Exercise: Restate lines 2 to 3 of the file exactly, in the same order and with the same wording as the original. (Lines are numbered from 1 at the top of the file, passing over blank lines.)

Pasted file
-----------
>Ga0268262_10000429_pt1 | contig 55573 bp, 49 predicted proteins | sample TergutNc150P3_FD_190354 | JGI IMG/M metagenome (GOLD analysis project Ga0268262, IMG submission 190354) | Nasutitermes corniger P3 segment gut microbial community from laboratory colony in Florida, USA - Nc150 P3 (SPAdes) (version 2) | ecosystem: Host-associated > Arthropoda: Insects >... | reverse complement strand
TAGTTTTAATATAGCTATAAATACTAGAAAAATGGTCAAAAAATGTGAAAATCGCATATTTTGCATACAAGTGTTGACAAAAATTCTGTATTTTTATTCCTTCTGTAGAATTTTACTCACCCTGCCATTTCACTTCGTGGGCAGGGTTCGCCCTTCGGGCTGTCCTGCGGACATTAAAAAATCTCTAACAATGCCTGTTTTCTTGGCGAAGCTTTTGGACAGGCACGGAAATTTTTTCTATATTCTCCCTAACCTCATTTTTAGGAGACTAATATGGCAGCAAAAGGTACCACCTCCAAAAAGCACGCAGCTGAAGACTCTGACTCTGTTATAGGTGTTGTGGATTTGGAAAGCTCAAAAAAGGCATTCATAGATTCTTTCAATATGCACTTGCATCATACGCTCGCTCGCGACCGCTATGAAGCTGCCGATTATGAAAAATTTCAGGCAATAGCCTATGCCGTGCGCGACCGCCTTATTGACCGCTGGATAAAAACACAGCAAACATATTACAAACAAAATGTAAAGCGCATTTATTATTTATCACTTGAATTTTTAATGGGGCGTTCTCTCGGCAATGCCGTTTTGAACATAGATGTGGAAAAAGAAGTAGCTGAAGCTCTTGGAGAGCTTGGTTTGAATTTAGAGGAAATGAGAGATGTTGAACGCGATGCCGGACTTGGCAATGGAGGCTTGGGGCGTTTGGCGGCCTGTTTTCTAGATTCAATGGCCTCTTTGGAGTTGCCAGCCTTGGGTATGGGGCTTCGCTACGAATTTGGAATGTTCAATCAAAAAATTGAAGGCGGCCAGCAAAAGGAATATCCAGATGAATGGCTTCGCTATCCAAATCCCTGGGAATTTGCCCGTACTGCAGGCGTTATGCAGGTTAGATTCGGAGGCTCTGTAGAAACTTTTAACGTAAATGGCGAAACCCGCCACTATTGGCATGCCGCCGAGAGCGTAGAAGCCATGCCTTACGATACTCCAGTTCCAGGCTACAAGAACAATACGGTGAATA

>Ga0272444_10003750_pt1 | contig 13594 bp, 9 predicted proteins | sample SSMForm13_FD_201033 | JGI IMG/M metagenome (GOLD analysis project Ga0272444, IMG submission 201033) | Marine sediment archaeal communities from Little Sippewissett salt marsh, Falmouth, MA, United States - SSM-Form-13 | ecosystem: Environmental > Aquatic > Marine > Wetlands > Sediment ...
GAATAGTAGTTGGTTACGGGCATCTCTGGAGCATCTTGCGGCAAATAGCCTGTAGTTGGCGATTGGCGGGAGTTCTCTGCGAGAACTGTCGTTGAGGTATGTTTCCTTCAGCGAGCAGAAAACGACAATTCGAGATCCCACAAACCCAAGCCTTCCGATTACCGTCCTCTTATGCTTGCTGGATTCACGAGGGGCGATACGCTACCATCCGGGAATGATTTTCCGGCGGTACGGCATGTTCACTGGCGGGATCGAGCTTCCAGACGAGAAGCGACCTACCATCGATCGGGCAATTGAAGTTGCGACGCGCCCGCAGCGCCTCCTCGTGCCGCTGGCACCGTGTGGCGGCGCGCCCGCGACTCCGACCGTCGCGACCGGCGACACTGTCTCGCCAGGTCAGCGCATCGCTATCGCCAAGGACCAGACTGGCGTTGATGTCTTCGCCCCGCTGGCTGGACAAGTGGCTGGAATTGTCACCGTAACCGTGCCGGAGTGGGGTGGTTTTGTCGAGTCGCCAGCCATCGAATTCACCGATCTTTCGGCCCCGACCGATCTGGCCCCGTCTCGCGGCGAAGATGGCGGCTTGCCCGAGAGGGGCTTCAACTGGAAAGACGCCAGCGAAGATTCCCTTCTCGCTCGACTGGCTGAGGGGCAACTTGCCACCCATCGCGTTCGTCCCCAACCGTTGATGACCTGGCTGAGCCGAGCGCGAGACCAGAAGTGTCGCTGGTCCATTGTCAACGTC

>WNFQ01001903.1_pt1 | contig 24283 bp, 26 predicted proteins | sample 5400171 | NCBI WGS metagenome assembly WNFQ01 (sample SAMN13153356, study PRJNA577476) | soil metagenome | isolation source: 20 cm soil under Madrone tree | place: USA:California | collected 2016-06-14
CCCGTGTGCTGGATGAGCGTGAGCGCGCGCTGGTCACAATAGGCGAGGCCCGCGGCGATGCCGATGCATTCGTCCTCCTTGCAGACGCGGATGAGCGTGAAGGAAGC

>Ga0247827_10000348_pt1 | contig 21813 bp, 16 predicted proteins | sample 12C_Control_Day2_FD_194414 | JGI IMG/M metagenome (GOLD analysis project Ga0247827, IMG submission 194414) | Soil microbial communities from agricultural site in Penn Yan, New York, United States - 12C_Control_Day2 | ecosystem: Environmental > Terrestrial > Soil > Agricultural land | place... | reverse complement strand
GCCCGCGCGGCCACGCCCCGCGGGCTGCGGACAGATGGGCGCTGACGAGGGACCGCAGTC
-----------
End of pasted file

TAGTTTTAATATAGCTATAAATACTAGAAAAATGGTCAAAAAATGTGAAAATCGCATATTTTGCATACAAGTGTTGACAAAAATTCTGTATTTTTATTCCTTCTGTAGAATTTTACTCACCCTGCCATTTCACTTCGTGGGCAGGGTTCGCCCTTCGGGCTGTCCTGCGGACATTAAAAAATCTCTAACAATGCCTGTTTTCTTGGCGAAGCTTTTGGACAGGCACGGAAATTTTTTCTATATTCTCCCTAACCTCATTTTTAGGAGACTAATATGGCAGCAAAAGGTACCACCTCCAAAAAGCACGCAGCTGAAGACTCTGACTCTGTTATAGGTGTTGTGGATTTGGAAAGCTCAAAAAAGGCATTCATAGATTCTTTCAATATGCACTTGCATCATACGCTCGCTCGCGACCGCTATGAAGCTGCCGATTATGAAAAATTTCAGGCAATAGCCTATGCCGTGCGCGACCGCCTTATTGACCGCTGGATAAAAACACAGCAAACATATTACAAACAAAATGTAAAGCGCATTTATTATTTATCACTTGAATTTTTAATGGGGCGTTCTCTCGGCAATGCCGTTTTGAACATAGATGTGGAAAAAGAAGTAGCTGAAGCTCTTGGAGAGCTTGGTTTGAATTTAGAGGAAATGAGAGATGTTGAACGCGATGCCGGACTTGGCAATGGAGGCTTGGGGCGTTTGGCGGCCTGTTTTCTAGATTCAATGGCCTCTTTGGAGTTGCCAGCCTTGGGTATGGGGCTTCGCTACGAATTTGGAATGTTCAATCAAAAAATTGAAGGCGGCCAGCAAAAGGAATATCCAGATGAATGGCTTCGCTATCCAAATCCCTGGGAATTTGCCCGTACTGCAGGCGTTATGCAGGTTAGATTCGGAGGCTCTGTAGAAACTTTTAACGTAAATGGCGAAACCCGCCACTATTGGCATGCCGCCGAGAGCGTAGAAGCCATGCCTTACGATACTCCAGTTCCAGGCTACAAGAACAATACGGTGAATA

>Ga0272444_10003750_pt1 | contig 13594 bp, 9 predicted proteins | sample SSMForm13_FD_201033 | JGI IMG/M metagenome (GOLD analysis project Ga0272444, IMG submission 201033) | Marine sediment archaeal communities from Little Sippewissett salt marsh, Falmouth, MA, United States - SSM-Form-13 | ecosystem: Environmental > Aquatic > Marine > Wetlands > Sediment ...